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Bangladesh’s Hilsa Fish Diplomacy

Hilsa fish from the Padma River in Bangladesh is heralded as a great delicacy of supreme quality, especially in the Indian state of West Bengal. Around September and October every year, the state’s Durga Puja festivities mark the peak demand for this prized catch.

Though there are other hilsa-exporting countries in India’s neighborhood, like Myanmar, Indonesia, Iran, Malaysia, Pakistan, and Thailand, and the fish variety is also produced on a domestic scale in the states of Gujarat and Maharashtra, Bangladeshi hilsa is the most in-demand.

Thus, a discussion on hilsa exports takes place every time Bangladesh Prime Minister Sheikh Hasina visits India, and her recent September visit stood as no exception. In fact, the issue was addressed on the very first day of Hasina’s four-day visit to Delhi, which in turn, resulted in the first hilsa consignment making its way to Kolkata’s markets on September 6, the third day of her official visit.

The hilsa fish has emerged as a symbol of diplomacy in India-Bangladesh ties, with Hasina using the silver fish variety on several occasions as exports and gifts to advance diplomatic goals. This practice has been carried out since she first assumed office in 1996, when she gifted hilsa to the then-West Bengal Chief Minister Jyoti Basu. This took place just before the Ganges Water Sharing treaty, a landmark agreement on sharing the waters from the Farakka barrage, was signed between India and Bangladesh.

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Following West Bengal Chief Minister Mamata Banerjee’s electoral victory in 2016, she too was gifted a consignment of the prized fish as a congratulatory message. This led many to believe that the Bangladeshi government was trying to foster friendly ties between Kolkata and Dhaka to resolve the long-pending Teesta water sharing stalemate.

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As per reports, 2,450 metric tonnes of hilsa fish are to be exported to India this year by September 30. However, increasing hilsa prices in Bangladeshi markets due to insufficiency in the availability of fish stocks from the Padma River are raising umbrage among the local population about the mass exports.

Indeed, Dhaka instituted an export ban in 2012 due to a shortage of production in Bangladesh, and a lack of progress on the Teesta water-sharing issue, due to disagreement between India’s ruling government at the center and the Banerjee-led state government in West Bengal. To this end, a legal notice was recently sent to Bangladeshi governing authorities, including the Ministry of Foreign Affairs and the Ministry of Commerce, on ceasing any further hilsa exports to India.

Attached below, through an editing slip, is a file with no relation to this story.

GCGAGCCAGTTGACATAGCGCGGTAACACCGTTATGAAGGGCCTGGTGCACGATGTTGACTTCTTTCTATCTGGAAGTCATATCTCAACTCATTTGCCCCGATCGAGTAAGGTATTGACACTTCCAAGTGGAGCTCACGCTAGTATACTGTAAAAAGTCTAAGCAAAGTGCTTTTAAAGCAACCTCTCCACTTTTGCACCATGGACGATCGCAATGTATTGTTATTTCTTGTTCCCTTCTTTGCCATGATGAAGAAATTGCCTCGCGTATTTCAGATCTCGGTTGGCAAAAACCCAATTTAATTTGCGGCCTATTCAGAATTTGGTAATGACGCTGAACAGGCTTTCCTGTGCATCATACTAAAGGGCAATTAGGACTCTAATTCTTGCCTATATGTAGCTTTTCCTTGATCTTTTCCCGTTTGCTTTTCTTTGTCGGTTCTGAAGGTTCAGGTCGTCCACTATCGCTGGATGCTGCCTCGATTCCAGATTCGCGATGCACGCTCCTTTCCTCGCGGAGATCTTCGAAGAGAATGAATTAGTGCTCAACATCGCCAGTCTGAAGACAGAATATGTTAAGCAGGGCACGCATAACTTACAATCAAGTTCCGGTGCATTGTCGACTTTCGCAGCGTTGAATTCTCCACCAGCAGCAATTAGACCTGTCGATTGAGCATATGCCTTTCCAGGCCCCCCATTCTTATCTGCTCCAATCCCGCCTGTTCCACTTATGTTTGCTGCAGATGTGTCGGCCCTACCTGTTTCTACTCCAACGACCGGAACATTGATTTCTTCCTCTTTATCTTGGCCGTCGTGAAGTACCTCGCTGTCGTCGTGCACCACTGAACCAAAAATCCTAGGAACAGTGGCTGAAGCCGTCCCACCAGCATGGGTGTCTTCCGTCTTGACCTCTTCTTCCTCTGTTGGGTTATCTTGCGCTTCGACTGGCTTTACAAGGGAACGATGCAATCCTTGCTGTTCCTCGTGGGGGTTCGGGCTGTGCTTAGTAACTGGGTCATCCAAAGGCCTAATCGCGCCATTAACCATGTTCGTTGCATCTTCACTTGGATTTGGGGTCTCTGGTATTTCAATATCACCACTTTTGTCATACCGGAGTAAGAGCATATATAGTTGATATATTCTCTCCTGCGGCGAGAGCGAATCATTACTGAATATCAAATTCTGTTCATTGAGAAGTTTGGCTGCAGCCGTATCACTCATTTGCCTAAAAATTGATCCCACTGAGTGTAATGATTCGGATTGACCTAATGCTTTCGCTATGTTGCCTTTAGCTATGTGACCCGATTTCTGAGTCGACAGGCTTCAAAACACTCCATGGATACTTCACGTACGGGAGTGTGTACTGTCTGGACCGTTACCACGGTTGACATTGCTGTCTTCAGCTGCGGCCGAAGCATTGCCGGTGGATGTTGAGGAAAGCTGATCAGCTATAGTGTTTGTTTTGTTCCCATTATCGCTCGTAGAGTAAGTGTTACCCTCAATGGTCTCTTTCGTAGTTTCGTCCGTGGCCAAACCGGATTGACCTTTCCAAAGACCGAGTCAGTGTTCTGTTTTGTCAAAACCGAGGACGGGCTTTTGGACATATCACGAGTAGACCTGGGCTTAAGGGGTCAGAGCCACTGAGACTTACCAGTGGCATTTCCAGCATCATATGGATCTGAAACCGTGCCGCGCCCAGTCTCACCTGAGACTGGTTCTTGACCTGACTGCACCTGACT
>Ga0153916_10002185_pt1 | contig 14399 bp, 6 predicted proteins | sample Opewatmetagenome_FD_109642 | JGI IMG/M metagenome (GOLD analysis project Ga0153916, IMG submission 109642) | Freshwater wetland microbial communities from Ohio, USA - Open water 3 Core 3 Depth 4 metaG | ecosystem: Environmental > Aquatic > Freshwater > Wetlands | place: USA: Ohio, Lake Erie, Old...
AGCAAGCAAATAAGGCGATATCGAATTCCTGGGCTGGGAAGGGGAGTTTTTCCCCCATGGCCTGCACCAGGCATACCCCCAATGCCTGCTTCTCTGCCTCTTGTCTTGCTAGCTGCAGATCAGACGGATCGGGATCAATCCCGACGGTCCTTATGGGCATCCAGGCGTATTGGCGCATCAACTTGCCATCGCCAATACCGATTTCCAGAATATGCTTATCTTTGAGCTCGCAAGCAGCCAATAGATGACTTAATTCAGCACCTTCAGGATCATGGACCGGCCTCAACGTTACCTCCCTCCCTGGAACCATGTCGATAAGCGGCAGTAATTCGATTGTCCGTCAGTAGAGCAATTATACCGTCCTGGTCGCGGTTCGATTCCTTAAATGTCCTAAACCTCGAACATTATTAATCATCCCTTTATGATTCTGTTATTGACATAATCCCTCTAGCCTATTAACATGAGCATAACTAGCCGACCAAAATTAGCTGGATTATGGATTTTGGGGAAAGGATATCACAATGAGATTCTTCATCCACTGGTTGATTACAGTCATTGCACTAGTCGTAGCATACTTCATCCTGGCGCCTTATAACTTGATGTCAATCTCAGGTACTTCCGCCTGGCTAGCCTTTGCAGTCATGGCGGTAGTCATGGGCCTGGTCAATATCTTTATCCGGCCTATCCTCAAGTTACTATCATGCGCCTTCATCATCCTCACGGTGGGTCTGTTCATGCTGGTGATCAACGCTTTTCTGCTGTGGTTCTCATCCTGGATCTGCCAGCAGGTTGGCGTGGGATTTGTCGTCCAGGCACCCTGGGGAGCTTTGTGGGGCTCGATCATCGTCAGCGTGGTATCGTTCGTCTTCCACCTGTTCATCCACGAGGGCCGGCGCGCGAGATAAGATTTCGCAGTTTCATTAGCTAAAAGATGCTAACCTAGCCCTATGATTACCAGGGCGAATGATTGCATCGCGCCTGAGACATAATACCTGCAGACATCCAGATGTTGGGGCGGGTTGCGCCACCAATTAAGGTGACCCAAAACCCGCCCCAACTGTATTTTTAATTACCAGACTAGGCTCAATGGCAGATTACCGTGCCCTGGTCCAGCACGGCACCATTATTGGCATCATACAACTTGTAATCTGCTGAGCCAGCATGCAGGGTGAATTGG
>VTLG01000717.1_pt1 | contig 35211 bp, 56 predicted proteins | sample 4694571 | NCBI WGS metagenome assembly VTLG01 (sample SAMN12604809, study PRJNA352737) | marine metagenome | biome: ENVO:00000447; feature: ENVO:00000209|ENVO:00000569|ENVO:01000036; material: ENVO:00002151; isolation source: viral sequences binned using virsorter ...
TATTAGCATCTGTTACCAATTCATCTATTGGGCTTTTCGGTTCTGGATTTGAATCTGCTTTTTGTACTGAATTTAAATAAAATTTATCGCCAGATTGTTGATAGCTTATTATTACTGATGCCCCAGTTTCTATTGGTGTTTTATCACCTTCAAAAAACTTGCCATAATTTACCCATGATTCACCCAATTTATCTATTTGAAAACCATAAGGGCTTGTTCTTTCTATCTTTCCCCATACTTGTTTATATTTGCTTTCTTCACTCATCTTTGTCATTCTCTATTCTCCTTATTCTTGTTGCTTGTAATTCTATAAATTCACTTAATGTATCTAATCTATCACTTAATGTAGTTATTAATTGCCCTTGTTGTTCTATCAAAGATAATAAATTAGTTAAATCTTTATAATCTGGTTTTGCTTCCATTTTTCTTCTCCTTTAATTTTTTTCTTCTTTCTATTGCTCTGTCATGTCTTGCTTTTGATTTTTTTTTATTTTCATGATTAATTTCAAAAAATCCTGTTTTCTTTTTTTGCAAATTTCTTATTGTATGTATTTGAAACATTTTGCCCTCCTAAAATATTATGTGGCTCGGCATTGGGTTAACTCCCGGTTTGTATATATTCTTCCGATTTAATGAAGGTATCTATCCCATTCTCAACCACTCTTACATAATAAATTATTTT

In the past, however, the Bangladeshi government has given special permission to carry out hilsa exports to India as a goodwill gesture. In 2021, a special cargo of 4,640 metric tonnes of the much sought-after variety made its way to India.

Usually sold at a rate of 800-1,400 rupees on average, hilsa exports generate massive revenues for Bangladesh. It is for this reason that every year before the commencement of Durga Puja festivities, large numbers of Bangladeshi exporters apply for permission to the Ministry of Commerce to export the popular delicacy to India.

Likewise, West Bengal has been experiencing a dwindling hilsa catch due to growing demands and over consumption. As a result, fish importers in West Bengal have often requested authorities in Dhaka to lift the export ban, as decent-sized hilsa fish are becoming hard to find in the West Bengal markets.

Though fish stocks reach West Bengal through the Benapole-Petrapole border, which is India and Bangladesh’s primary border crossing, both in terms of cargo and passenger movements, a further challenge arises for the Hasina government with regard to the illegal smuggling of the popular fish variety. This has arisen due to a huge demand-supply gap in hilsa fish stocks through porous border areas like Angrail, Hakimpur, and Hilli.

The Hasina government has to tread carefully while balancing between the domestic demands of its electorate and securing diplomatic gains with India, in light of the upcoming general elections next year. In this regard, the practice of hilsa diplomacy by the Hasina-led Awami League government has emerged as a major determinant of its political fortunes.

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